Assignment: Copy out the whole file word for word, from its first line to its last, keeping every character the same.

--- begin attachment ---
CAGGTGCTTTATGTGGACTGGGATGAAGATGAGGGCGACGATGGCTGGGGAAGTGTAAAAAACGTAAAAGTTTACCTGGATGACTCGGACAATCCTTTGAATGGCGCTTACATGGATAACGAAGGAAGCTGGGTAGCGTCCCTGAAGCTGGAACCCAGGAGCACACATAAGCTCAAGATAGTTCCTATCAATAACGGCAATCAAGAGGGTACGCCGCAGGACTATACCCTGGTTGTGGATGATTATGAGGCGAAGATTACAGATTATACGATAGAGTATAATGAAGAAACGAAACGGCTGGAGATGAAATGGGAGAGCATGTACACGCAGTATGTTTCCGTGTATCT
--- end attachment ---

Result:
CAGGTGCTTTATGTGGACTGGGATGAAGATGAGGGCGACGATGGCTGGGGAAGTGTAAAAAACGTAAAAGTTTACCTGGATGACTCGGACAATCCTTTGAATGGCGCTTACATGGATAACGAAGGAAGCTGGGTAGCGTCCCTGAAGCTGGAACCCAGGAGCACACATAAGCTCAAGATAGTTCCTATCAATAACGGCAATCAAGAGGGTACGCCGCAGGACTATACCCTGGTTGTGGATGATTATGAGGCGAAGATTACAGATTATACGATAGAGTATAATGAAGAAACGAAACGGCTGGAGATGAAATGGGAGAGCATGTACACGCAGTATGTTTCCGTGTATCT